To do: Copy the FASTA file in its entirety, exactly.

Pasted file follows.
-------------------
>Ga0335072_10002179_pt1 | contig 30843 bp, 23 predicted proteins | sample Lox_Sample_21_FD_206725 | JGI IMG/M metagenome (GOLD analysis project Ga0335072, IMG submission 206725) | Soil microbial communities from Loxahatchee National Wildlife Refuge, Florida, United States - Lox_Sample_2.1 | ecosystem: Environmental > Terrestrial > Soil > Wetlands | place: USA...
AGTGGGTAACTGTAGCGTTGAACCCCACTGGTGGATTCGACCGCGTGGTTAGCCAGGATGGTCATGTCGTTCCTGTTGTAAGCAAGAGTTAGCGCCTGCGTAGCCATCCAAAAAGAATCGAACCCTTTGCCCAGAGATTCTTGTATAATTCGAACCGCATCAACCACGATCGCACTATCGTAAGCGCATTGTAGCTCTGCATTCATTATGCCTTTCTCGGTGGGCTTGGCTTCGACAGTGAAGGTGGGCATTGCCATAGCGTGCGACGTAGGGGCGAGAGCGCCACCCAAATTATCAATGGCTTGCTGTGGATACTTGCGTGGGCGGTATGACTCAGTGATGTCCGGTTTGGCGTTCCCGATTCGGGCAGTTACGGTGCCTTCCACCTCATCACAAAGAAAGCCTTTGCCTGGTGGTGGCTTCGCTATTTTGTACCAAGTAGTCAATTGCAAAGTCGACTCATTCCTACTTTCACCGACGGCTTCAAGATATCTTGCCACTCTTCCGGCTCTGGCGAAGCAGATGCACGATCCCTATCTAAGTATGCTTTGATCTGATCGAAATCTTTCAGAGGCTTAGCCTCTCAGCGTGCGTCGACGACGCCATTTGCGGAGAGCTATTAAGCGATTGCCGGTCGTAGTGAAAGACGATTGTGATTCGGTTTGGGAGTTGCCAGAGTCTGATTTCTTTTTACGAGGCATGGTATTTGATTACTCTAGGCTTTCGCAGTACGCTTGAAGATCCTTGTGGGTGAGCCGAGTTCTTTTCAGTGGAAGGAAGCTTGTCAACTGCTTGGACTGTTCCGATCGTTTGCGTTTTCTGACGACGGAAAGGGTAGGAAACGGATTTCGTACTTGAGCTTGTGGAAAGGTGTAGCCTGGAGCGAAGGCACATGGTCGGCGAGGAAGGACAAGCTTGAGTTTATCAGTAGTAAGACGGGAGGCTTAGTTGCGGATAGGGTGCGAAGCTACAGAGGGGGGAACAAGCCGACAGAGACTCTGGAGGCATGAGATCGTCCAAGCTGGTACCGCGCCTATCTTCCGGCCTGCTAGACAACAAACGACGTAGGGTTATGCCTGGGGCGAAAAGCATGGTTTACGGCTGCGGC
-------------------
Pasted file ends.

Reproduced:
>Ga0335072_10002179_pt1 | contig 30843 bp, 23 predicted proteins | sample Lox_Sample_21_FD_206725 | JGI IMG/M metagenome (GOLD analysis project Ga0335072, IMG submission 206725) | Soil microbial communities from Loxahatchee National Wildlife Refuge, Florida, United States - Lox_Sample_2.1 | ecosystem: Environmental > Terrestrial > Soil > Wetlands | place: USA...
AGTGGGTAACTGTAGCGTTGAACCCCACTGGTGGATTCGACCGCGTGGTTAGCCAGGATGGTCATGTCGTTCCTGTTGTAAGCAAGAGTTAGCGCCTGCGTAGCCATCCAAAAAGAATCGAACCCTTTGCCCAGAGATTCTTGTATAATTCGAACCGCATCAACCACGATCGCACTATCGTAAGCGCATTGTAGCTCTGCATTCATTATGCCTTTCTCGGTGGGCTTGGCTTCGACAGTGAAGGTGGGCATTGCCATAGCGTGCGACGTAGGGGCGAGAGCGCCACCCAAATTATCAATGGCTTGCTGTGGATACTTGCGTGGGCGGTATGACTCAGTGATGTCCGGTTTGGCGTTCCCGATTCGGGCAGTTACGGTGCCTTCCACCTCATCACAAAGAAAGCCTTTGCCTGGTGGTGGCTTCGCTATTTTGTACCAAGTAGTCAATTGCAAAGTCGACTCATTCCTACTTTCACCGACGGCTTCAAGATATCTTGCCACTCTTCCGGCTCTGGCGAAGCAGATGCACGATCCCTATCTAAGTATGCTTTGATCTGATCGAAATCTTTCAGAGGCTTAGCCTCTCAGCGTGCGTCGACGACGCCATTTGCGGAGAGCTATTAAGCGATTGCCGGTCGTAGTGAAAGACGATTGTGATTCGGTTTGGGAGTTGCCAGAGTCTGATTTCTTTTTACGAGGCATGGTATTTGATTACTCTAGGCTTTCGCAGTACGCTTGAAGATCCTTGTGGGTGAGCCGAGTTCTTTTCAGTGGAAGGAAGCTTGTCAACTGCTTGGACTGTTCCGATCGTTTGCGTTTTCTGACGACGGAAAGGGTAGGAAACGGATTTCGTACTTGAGCTTGTGGAAAGGTGTAGCCTGGAGCGAAGGCACATGGTCGGCGAGGAAGGACAAGCTTGAGTTTATCAGTAGTAAGACGGGAGGCTTAGTTGCGGATAGGGTGCGAAGCTACAGAGGGGGGAACAAGCCGACAGAGACTCTGGAGGCATGAGATCGTCCAAGCTGGTACCGCGCCTATCTTCCGGCCTGCTAGACAACAAACGACGTAGGGTTATGCCTGGGGCGAAAAGCATGGTTTACGGCTGCGGC